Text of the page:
The Missouri Reader Vol. 42, Issue 1 - Page 28

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For the past seven years Ryan taught second grade at Sunnyside Elementary School. He and his three grade partners had a great working relationship, collaborated on major projects and initiatives, and provided daily balanced literacy instruction for their students. According to Cunningham and Allington (2011), teachers who balance comprehensive literacy instruction ensure high levels of student engagement, expertly manage their classrooms, and help their students achieve proficiency in both reading and writing. This year, Ryan moved to fifth grade where he expected the same type of devotion to the literacy block; however, to his dismay he found that the focus seemed more on standardized testing preparation than prioritizing daily literacy instruction.

Emphasizing Time and Instruction

The focus of this article is to emphasize the best use of time and instructional strategies during the allotted time for reading and language arts in grades four and beyond. It seems that the current literature contains more recommendations for teachers of the primary grades than it does for those who teach non-primary grades regarding balanced literacy (Allington, 2002; Fountas & Pinnell, 2006; Tompkins, 2010). In order to ensure that instructional time is wisely used to meet the learning requirements of students, upper elementary instruction needs two components: effective teachers and a clearly articulated daily literacy block along with literacy embedded within the content areas.

Balancing Literacy within the Literacy Block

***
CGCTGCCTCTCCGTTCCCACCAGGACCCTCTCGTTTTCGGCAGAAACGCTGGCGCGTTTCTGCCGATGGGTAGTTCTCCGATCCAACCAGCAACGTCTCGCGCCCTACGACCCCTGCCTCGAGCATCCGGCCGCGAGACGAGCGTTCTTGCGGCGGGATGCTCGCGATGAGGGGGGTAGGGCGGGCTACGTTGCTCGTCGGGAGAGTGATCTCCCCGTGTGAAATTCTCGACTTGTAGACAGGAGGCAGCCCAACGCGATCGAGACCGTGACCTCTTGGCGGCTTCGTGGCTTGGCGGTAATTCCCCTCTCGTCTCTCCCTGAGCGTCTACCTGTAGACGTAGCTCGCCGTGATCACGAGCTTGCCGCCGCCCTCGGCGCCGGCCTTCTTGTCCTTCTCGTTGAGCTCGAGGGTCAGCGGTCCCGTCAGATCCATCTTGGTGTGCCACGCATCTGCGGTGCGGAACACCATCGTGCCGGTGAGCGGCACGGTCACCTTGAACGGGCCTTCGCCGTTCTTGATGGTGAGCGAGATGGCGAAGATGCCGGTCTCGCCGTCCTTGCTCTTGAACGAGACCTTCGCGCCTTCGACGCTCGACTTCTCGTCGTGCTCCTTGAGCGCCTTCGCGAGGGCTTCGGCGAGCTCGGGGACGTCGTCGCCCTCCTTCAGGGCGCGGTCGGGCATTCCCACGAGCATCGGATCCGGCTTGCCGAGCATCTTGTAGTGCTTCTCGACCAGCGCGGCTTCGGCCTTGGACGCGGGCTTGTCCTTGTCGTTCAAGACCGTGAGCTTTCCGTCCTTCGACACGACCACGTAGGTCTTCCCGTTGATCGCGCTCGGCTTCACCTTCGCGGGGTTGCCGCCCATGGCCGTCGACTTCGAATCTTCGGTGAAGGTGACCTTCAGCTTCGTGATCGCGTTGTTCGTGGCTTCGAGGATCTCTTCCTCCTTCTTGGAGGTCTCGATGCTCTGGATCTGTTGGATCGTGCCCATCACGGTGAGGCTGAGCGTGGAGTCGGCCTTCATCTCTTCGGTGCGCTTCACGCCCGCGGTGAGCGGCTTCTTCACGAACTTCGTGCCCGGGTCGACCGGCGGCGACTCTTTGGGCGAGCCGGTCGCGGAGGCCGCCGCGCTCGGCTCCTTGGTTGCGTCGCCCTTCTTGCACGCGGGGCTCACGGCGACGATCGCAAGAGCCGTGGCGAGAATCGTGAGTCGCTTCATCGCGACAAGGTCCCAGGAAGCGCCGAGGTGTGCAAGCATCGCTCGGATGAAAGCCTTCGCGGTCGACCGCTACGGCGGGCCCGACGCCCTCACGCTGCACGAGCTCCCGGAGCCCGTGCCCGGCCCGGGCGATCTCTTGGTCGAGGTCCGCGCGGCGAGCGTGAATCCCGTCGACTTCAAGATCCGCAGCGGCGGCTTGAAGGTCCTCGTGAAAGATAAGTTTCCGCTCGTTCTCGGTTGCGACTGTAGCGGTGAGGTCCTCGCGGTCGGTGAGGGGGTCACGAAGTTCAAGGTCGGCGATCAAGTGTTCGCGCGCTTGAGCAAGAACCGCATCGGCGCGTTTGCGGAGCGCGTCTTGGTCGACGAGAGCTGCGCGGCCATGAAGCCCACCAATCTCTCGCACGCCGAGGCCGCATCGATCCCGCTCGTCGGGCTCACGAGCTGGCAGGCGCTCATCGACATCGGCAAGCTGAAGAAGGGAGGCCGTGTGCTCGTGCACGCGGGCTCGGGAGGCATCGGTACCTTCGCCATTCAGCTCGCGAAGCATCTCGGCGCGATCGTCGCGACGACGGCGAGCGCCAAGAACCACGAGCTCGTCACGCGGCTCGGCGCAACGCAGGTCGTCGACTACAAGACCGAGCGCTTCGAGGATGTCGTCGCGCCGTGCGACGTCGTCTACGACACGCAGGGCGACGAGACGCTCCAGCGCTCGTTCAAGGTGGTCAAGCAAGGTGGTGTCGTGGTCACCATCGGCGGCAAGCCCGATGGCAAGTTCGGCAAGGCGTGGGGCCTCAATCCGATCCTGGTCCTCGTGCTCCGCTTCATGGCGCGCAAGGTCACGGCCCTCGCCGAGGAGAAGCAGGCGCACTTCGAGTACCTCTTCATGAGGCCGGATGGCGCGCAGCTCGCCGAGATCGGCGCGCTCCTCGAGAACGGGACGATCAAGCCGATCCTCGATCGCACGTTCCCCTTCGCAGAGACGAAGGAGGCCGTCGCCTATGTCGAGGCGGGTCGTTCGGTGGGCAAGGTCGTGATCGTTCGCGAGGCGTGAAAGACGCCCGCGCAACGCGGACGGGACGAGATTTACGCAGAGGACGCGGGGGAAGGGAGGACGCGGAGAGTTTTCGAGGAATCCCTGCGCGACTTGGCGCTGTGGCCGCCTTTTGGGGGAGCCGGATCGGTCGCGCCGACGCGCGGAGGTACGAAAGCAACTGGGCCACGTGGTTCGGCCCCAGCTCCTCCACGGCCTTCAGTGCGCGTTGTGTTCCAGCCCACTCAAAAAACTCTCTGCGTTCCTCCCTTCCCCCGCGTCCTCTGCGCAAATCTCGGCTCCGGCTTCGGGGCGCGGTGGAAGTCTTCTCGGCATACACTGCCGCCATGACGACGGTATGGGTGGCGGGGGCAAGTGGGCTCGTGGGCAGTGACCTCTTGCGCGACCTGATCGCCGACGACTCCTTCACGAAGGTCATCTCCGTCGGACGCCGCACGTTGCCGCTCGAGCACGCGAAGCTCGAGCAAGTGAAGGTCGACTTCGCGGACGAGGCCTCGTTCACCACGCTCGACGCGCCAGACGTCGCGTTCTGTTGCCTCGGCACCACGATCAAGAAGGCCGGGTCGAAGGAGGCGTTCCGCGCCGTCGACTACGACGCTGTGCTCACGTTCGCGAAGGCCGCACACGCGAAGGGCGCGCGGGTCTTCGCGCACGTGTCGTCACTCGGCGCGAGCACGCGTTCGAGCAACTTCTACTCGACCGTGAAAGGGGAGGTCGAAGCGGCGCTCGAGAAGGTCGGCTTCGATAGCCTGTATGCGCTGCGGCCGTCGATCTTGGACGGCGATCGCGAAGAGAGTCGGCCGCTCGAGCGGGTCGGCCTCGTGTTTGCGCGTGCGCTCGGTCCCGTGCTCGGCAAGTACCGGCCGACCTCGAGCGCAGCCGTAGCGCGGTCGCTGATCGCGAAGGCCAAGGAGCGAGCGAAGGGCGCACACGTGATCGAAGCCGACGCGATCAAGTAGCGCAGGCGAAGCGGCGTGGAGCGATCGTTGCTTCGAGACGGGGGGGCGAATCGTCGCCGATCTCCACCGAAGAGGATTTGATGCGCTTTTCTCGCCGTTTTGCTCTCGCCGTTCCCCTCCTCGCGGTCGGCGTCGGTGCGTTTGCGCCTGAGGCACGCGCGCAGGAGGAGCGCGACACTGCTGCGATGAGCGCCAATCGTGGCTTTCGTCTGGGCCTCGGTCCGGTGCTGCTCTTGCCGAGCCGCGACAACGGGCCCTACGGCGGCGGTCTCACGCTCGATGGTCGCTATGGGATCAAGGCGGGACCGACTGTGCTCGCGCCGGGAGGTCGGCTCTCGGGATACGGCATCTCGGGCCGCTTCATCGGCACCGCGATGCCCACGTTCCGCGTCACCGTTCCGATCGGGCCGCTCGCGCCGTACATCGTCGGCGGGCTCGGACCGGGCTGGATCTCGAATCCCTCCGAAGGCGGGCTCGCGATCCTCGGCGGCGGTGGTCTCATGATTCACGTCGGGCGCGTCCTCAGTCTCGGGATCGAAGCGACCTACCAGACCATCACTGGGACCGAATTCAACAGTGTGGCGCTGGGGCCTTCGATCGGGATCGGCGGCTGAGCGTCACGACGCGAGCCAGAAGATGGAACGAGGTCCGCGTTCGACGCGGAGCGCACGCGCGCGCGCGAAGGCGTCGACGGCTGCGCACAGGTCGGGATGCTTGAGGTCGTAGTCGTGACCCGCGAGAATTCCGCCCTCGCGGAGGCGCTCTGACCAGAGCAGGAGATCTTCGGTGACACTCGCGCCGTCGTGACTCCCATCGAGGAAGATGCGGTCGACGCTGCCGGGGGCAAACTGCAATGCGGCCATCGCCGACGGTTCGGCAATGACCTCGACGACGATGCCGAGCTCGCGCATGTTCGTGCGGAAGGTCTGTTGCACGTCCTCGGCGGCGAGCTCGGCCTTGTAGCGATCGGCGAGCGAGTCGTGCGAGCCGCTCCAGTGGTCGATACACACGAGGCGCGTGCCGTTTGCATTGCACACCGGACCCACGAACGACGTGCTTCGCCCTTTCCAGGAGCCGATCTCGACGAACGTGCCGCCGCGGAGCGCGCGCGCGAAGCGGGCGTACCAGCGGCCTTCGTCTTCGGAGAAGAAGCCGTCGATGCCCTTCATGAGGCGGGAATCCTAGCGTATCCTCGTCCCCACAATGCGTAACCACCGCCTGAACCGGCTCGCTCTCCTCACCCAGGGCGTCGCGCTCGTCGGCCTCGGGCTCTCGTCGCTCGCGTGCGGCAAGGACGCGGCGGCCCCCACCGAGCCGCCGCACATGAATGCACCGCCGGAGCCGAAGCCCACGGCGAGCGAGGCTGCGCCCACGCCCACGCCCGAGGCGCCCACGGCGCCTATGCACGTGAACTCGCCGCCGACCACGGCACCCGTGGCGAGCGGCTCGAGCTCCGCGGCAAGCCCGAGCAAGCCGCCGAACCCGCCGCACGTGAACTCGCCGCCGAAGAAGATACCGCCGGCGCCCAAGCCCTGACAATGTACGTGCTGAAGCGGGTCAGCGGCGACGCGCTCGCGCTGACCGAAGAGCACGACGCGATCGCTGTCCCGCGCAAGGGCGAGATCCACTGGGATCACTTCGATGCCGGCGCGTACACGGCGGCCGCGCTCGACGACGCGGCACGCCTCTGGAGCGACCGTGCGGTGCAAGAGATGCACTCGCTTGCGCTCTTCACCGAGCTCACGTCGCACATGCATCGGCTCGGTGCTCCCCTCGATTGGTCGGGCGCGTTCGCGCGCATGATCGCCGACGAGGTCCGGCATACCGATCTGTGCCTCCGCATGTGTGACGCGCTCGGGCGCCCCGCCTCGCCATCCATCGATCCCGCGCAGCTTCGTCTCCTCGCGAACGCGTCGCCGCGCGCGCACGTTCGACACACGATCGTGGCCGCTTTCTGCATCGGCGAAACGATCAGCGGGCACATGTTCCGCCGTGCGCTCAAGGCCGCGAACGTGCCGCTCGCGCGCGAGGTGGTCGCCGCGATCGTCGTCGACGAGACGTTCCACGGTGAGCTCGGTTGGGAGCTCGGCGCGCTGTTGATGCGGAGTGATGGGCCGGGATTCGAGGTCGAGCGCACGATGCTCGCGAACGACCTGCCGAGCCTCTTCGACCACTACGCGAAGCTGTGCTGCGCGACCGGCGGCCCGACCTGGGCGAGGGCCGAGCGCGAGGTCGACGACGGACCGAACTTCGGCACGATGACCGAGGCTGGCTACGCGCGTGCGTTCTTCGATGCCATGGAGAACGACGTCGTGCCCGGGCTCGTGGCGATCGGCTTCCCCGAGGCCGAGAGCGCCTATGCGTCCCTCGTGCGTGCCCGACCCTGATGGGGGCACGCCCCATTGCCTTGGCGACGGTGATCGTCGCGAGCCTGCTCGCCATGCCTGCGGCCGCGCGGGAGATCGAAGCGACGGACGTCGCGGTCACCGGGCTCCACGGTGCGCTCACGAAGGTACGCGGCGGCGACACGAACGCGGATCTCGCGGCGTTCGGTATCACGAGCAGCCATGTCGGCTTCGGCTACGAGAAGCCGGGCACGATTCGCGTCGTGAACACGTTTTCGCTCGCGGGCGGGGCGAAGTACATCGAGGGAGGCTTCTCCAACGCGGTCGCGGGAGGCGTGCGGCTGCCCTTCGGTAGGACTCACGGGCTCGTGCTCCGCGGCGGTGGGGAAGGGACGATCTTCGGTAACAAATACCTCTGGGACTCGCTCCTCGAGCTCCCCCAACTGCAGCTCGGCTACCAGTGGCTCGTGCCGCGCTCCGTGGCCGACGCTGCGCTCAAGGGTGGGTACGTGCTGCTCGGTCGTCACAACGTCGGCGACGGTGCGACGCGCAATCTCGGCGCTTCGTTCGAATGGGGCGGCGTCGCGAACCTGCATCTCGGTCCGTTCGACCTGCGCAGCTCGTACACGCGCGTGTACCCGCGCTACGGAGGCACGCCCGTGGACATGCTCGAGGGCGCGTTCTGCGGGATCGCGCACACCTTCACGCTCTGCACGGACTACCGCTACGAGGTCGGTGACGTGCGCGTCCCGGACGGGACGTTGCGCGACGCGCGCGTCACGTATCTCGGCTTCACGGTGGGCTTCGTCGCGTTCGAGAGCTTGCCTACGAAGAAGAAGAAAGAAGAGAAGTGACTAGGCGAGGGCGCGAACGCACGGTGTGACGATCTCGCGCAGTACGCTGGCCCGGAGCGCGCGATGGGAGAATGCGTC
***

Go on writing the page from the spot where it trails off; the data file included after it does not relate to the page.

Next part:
The literacy block, also referred to as the language arts block, is defined as the portion

of time during the day when reading, writing, speaking and listening are the major focus in order to help students become effective communicators inside and outside the classroom (Ogle & Beers, 2012). Originally called “four blocks” by Cunningham, Hall, & DeFee (1991) the areas of shared reading, guided reading, writing, and word work were stressed because of their critical relevance to the literacy development of elementary students. Later, Cunningham and Allington (2003, 2011) described the instructional framework of the day for primary grades by delineating time frames for each subject area, with an extended time for reading and other language arts. They used the term “building blocks” for the primary grades and “ big blocks” for the upper elementary grades. Although these ideologies remain common ground for structuring language arts in the primary grades, other elementary grades also adapted a “block” conceptualization for instructing children. These blocks of time afford children the opportunity for voluminous reading which help them internalize the necessary reading skills and strategies of proficient, lifelong readers

(Miller, 2012). Additionally, these blocks of time increase the stamina of the reader and allow

them needed time to grapple with texts and the ideas and themes proposed by authors (Atwell,

2007). Teachers also reap the rewards of having an extended period of time for instruction

during the literacy block. Teachers can teach the whole class, meet with small groups of students,

and confer with individual students (Graves, Juel, Graves, & Dewitz, 2011). Differentiated instruction takes place naturally as teachers prioritize their time during an extended literacy block. Furthermore, the literacy block affords teachers the opportunity to connect reading, writing, and thinking as they plan thoughtful instruction to meet the literacy needs of children in today’s classrooms.

A Shift in Thinking

Ryan’s teaching experiences in the primary grades caused him to realize the value of having a designated amount of time for integrating the language arts so that students made connections between word skills and contextualized reading, and between reading and composing. These connections are important to developing proficiency in all learners, not just those in the early grades. The conceptualization of balanced literacy should not begin and end in the primary grades. Ryan’s move to the fifth grade has presented him with a dilemma: how to do collaborative work with his teaching peers to convince them of the importance of strategic teaching and learning during an uninterrupted, extended period of time within the literacy block.

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